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MINERVA UROLOGICA E NEFROLOGICA

A Journal on Nephrology and Urology


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Minerva Urologica e Nefrologica 2006 June;58(2):171-80

language: English

Anticoagulation options for intermittent haemodialysis

Davenport A.

University College London Centre for Nephrology Royal Free Hospital, London, UK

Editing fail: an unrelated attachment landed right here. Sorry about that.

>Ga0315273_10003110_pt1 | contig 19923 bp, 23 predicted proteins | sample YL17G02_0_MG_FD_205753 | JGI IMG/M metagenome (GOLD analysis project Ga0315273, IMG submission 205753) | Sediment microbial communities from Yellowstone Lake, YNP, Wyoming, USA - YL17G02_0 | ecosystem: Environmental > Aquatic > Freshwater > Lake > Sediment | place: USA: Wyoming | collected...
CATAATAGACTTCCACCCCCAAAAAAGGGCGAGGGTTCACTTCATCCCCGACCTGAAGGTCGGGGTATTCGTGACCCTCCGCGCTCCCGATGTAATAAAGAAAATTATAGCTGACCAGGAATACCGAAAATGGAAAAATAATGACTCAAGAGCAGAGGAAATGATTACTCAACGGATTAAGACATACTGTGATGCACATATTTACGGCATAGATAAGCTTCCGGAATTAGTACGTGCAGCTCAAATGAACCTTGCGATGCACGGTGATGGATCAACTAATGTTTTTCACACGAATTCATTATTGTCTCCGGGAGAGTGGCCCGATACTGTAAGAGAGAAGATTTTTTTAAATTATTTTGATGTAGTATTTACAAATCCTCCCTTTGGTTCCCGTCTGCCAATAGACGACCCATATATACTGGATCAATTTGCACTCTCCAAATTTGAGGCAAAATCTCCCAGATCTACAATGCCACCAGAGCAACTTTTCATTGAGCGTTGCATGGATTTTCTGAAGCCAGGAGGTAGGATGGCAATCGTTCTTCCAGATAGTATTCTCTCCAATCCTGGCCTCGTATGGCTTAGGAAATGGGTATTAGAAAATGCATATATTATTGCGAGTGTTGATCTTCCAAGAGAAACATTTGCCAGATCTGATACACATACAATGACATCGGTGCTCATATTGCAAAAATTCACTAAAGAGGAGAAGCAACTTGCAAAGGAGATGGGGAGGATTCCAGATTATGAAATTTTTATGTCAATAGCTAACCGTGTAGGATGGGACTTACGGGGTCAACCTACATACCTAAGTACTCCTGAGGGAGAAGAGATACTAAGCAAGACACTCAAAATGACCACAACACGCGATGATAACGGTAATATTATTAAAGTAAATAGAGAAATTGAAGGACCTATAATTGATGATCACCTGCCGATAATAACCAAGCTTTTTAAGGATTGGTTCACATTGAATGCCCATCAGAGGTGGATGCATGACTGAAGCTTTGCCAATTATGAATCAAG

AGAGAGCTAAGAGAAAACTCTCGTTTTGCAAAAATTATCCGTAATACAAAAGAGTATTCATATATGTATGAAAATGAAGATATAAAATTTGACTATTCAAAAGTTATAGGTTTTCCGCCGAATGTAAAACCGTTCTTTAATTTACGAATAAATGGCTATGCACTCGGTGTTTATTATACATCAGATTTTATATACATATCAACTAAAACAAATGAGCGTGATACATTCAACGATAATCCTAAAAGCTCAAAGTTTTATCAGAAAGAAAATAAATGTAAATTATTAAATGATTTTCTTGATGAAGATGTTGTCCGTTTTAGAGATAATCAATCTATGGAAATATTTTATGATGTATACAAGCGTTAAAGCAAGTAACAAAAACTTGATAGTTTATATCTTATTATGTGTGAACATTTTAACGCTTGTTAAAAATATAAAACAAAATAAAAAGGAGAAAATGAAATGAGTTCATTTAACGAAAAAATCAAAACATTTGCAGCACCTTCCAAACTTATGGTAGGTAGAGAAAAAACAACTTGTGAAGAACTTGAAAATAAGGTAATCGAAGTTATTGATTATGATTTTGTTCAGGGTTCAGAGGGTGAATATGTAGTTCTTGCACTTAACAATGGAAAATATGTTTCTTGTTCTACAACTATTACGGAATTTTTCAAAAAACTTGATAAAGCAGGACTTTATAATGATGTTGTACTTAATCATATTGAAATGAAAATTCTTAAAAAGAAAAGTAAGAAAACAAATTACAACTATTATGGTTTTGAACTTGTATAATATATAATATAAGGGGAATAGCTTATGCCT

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Anticoagulation of the extracorporeal circuit, once a major technical problem that delayed the development of chronic intermittent haemodialysis, is today largely taken for granted as part of normal routine practice. The initiation of coagulation in the extracorporeal hemodialysis circuit is a manifestation of bioincompatibility, due to the activation of leukocytes, platelets and the coagulation cascades, rather than simple contact of intrinsic system coagulation proteins which the dialyser surface and plastic tubing, leading to activation of the contact coagulation cascade. Although unfractionated heparin remains the most commonly used anticoagulant world wide, low molecular weight heparin offers the advantage of more reliable pharmacokinetics, allowing the use of a simple single bolus, with less dialyser fouling, and perhaps more importantly, less osteoporosis, hyperkalemia and abnormal lipoprotein profile. Although regional anticoagulants are available and offer the advantage of reducing the risk of haemorrhage, these tend to be prohibitively expensive, or require increased complexity such as citrate. Unfortuna-tely the incidence of immune mediated heparin induced thrombocytopenia appears to be increasing, and these patients require systemic anticoagulation with the direct thrombin inhibitors and/or heparinoids to prevent thrombosis.

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